The scene is familiar. A baby is sleeping.
His mother’s worn out. It’s been a hard day.
A few hours before she was groaning and weeping,
just a child, giving birth in the usual way.
The place doesn’t matter, except it’s not cosy
the way that the prettiest Christmas cards say,
with kings humbly kneeling, the stable all rosy,
the little Lord Jesus asleep on the hay.
Forget the carol constructed so neatly—
the cattle are lowing, the baby awakes.
Forget the Sundayschool singing so sweetly
that little Lord Jesus no crying he makes.
The baby is crying. The baby is human
and the baby is God and he cries with the shock.
He cries for the keys to his coming kingdom.
He cries for the devil who first picked the lock.
He cries for the mother whose heart will be broken.
He cries for the children that Herod will find.
He cries for the father whose fears are unspoken
but for ever will trouble his uncertain mind.
He cries for food in a land ploughed by famine.
He cries for freedom behind a barred door.
He cries for a judge who will come and examine
the reasons for sin and the causes of war.
He cries for the rich, who on hearing him crying
lean over and say There now, give us a smile!
He cries for the camps full of refugees dying—
his tears are the Congo, the Danube, the Nile.
He cries for all pharisees, each of them giving
the reasons why sadly they have to refuse.
He cries out for Lazarus, both dead and living.
He cries for two thousand years of excuse
and our patience is thin as a sliver of glass
as we fear this child’s crying will never die down.
It slithers through time as a snake slips through grass:
he would cry us an ocean in which we would drown
except it subsides. The baby is quiet.
The stillness returns to the Judaean night.
Whatever is coming he will not defy it
for he came after all to put everything right.
He cries for the strength that he needs to prepare him
to learn obedience in thirty long years.
Good Friday will come. Death will not spare him:
the world will at last be baptised with his tears
and his crying at night is his effort to waken
the sleeping and dead whom he came to live through.
He cries to the God who must leave him forsaken.
He cries out to me. He cries out to you.
Written for the carol service at St John’s, West Ealing in 1996. For a carol service for Iraq in 2013 the last line of verse 7 was changed to "his tears are the Tigris, Euphrates and Nile".
The Lord saw our plight so a star he did light
But the world in return made his son take to flight
But then as he grew he saw through to you
Knowing we had a great debt that was due
In time he would grow and his love he would show
That by his great grace through your faith you would know
He would go up that hill doing his father's will
To shed blood on the cross would our debt he fulfill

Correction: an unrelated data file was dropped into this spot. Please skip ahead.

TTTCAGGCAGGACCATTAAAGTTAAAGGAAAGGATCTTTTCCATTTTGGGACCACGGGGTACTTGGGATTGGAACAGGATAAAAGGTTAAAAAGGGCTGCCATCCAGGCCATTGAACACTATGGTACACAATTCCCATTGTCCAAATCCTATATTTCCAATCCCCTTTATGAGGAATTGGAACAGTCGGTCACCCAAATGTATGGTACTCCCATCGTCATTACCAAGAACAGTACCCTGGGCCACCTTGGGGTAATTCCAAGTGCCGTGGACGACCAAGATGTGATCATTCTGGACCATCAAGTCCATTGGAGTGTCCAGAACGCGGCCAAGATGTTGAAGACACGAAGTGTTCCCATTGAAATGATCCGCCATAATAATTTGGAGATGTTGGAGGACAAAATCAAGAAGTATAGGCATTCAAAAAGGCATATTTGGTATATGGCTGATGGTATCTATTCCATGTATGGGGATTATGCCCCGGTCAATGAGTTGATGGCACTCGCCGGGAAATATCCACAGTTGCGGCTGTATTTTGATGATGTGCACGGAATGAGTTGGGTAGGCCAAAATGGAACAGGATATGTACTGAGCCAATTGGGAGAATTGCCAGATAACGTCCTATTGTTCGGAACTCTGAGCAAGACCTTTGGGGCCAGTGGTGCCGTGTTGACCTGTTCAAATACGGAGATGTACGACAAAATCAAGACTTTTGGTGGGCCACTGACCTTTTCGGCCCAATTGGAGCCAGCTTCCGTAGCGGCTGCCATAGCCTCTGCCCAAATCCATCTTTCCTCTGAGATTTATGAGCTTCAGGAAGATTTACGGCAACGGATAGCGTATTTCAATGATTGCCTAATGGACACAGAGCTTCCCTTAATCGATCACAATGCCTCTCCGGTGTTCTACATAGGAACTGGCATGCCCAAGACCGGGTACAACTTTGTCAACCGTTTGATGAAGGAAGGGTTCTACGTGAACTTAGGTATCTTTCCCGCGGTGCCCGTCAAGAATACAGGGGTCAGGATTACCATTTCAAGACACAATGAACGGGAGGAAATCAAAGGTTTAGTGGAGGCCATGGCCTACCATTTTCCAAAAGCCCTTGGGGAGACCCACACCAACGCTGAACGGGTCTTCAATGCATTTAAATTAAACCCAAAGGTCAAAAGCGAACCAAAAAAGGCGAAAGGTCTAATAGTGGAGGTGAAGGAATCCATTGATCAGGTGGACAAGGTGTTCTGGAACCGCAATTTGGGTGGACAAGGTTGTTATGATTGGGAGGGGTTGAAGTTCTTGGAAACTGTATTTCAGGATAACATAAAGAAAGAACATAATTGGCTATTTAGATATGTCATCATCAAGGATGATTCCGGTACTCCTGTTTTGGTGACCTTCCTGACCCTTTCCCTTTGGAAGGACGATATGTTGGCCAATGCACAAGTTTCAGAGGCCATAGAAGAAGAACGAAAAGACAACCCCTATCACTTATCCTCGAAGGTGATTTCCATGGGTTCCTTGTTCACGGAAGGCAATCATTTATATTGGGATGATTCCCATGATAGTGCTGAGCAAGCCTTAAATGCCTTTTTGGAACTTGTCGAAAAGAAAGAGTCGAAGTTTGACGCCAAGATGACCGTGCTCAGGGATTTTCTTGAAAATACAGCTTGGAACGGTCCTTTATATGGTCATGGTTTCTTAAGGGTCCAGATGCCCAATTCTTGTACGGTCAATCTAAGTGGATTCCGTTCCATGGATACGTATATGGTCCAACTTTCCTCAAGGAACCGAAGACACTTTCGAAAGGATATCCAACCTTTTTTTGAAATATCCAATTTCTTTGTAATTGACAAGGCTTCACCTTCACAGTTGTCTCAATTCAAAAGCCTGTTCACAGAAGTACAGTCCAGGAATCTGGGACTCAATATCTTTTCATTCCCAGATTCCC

It is there that by grace we can look on his face
To find that in heaven is prepared us a place
His desire to save us from sin that enslaved us
Meant on a cruel tree that our shame he'd take for us
So, now then at Christmas a tree stands before us
With a star that will tell us the story of Jesus
Author: David A. Beaty
Hey, y'all! Pastor Beaty again. I want to warn you to be careful about who you throw away. Yes, you heard me right. Who do you throw away? In Judges 11 it tells us: "Now Jephthah the Gileadite was a mighty man of valour, and he was the son of an harlot: and Gilead begat Jephthah."
Many of us are familiar with Jephthah and his foolish vow that he would sacrifice to God whatsoever came out of his house to meet him if God gave him the victory in that battle. (Jdg. 11:30-35). We have gleaned from the wisdom of not making foolish vows and also keeping whatever vows we do make. But before Jephthah’s vows, we learn of the rejection of Jephthah by his own brothers.
Jephthah was the son of an harlot and just like today when somebody is different, we tend to reject them and cast them aside. Jephthah’s brothers had thrown Jephthah away as worth less than them. But Jephthah was a mighty man of valour, and when his brothers cast him out, the scriptures tell us that certain vain men gathered themselves to him.
As things happen to go, in the process of time, the Ammonites came to fight the children of Israel and Jephthah’s brothers came to fetch him. The one they had thrown away was now the one they needed. Oh, that we would be careful about who we reject! It just may be that they are the ones that God will bring the victory through.
Hey y'all out there! Do you know someone who doesn't like to take responsibility for their own actions and their own faults? Or maybe even sometimes that someone is you. Well, let me tell you, you're in good company. I was reading in my devotions in Deuteronomy where Moses told the children of Israel that it was their fault that he was not going to be able to enter into the Promised Land. Now, I sorta remember back in Numbers that God told Moses that he wasn't going to be able to enter into the Promised Land because he disobeyed God, because he smote the rock twice instead of speaking to it. But you know what? It's human nature to cast off blame. But let's step up and be men and women of integrity and take responsibility for our own actions and our own faults and our own sins, and let's look to God to give us strength and trust him in his judgement.